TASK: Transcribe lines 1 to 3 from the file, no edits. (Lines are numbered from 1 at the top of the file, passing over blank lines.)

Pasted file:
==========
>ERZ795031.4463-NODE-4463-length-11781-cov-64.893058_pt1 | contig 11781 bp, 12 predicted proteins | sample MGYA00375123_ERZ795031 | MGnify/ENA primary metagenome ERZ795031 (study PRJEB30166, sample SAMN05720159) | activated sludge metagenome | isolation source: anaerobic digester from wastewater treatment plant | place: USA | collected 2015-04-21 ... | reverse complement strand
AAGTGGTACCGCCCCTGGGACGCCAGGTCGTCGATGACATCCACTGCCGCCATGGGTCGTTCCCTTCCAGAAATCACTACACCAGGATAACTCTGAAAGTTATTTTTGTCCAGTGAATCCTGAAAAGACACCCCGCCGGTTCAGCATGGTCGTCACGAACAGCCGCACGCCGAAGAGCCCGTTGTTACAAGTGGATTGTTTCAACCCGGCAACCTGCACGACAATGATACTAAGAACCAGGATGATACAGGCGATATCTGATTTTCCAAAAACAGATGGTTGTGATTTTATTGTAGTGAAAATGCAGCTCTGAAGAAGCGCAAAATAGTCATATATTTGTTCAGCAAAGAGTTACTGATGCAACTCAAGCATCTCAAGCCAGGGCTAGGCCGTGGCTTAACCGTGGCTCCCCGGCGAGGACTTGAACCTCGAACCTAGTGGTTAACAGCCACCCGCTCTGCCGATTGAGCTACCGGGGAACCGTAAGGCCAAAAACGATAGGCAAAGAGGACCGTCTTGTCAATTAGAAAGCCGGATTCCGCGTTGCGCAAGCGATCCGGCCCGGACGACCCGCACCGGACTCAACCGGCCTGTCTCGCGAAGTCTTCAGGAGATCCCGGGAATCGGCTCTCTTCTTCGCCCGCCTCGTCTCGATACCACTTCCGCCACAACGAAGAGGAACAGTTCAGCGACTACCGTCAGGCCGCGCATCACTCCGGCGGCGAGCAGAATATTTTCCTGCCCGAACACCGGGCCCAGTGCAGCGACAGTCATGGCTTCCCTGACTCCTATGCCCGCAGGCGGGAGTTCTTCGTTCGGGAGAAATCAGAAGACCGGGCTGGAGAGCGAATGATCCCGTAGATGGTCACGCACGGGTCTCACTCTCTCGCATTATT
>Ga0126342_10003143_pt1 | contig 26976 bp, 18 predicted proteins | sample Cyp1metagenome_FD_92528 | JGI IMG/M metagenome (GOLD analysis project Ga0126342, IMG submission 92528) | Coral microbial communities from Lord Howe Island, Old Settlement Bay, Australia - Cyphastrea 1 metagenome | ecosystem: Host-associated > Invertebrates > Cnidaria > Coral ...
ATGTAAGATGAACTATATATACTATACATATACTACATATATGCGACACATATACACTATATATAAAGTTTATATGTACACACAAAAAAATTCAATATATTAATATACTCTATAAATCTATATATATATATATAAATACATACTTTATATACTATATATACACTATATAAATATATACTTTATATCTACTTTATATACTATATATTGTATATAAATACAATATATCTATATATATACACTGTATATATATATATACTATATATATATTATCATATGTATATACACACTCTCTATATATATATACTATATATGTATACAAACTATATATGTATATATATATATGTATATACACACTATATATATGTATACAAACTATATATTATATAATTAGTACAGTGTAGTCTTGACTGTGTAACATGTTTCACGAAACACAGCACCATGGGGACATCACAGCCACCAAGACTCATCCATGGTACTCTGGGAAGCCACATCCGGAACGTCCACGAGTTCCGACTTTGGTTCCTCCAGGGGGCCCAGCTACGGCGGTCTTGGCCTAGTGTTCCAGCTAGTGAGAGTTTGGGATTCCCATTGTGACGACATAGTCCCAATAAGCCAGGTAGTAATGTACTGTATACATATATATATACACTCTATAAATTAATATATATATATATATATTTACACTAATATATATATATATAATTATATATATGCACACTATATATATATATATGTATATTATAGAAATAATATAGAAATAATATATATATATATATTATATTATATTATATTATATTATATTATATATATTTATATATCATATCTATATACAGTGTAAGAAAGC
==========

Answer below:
>ERZ795031.4463-NODE-4463-length-11781-cov-64.893058_pt1 | contig 11781 bp, 12 predicted proteins | sample MGYA00375123_ERZ795031 | MGnify/ENA primary metagenome ERZ795031 (study PRJEB30166, sample SAMN05720159) | activated sludge metagenome | isolation source: anaerobic digester from wastewater treatment plant | place: USA | collected 2015-04-21 ... | reverse complement strand
AAGTGGTACCGCCCCTGGGACGCCAGGTCGTCGATGACATCCACTGCCGCCATGGGTCGTTCCCTTCCAGAAATCACTACACCAGGATAACTCTGAAAGTTATTTTTGTCCAGTGAATCCTGAAAAGACACCCCGCCGGTTCAGCATGGTCGTCACGAACAGCCGCACGCCGAAGAGCCCGTTGTTACAAGTGGATTGTTTCAACCCGGCAACCTGCACGACAATGATACTAAGAACCAGGATGATACAGGCGATATCTGATTTTCCAAAAACAGATGGTTGTGATTTTATTGTAGTGAAAATGCAGCTCTGAAGAAGCGCAAAATAGTCATATATTTGTTCAGCAAAGAGTTACTGATGCAACTCAAGCATCTCAAGCCAGGGCTAGGCCGTGGCTTAACCGTGGCTCCCCGGCGAGGACTTGAACCTCGAACCTAGTGGTTAACAGCCACCCGCTCTGCCGATTGAGCTACCGGGGAACCGTAAGGCCAAAAACGATAGGCAAAGAGGACCGTCTTGTCAATTAGAAAGCCGGATTCCGCGTTGCGCAAGCGATCCGGCCCGGACGACCCGCACCGGACTCAACCGGCCTGTCTCGCGAAGTCTTCAGGAGATCCCGGGAATCGGCTCTCTTCTTCGCCCGCCTCGTCTCGATACCACTTCCGCCACAACGAAGAGGAACAGTTCAGCGACTACCGTCAGGCCGCGCATCACTCCGGCGGCGAGCAGAATATTTTCCTGCCCGAACACCGGGCCCAGTGCAGCGACAGTCATGGCTTCCCTGACTCCTATGCCCGCAGGCGGGAGTTCTTCGTTCGGGAGAAATCAGAAGACCGGGCTGGAGAGCGAATGATCCCGTAGATGGTCACGCACGGGTCTCACTCTCTCGCATTATT
>Ga0126342_10003143_pt1 | contig 26976 bp, 18 predicted proteins | sample Cyp1metagenome_FD_92528 | JGI IMG/M metagenome (GOLD analysis project Ga0126342, IMG submission 92528) | Coral microbial communities from Lord Howe Island, Old Settlement Bay, Australia - Cyphastrea 1 metagenome | ecosystem: Host-associated > Invertebrates > Cnidaria > Coral ...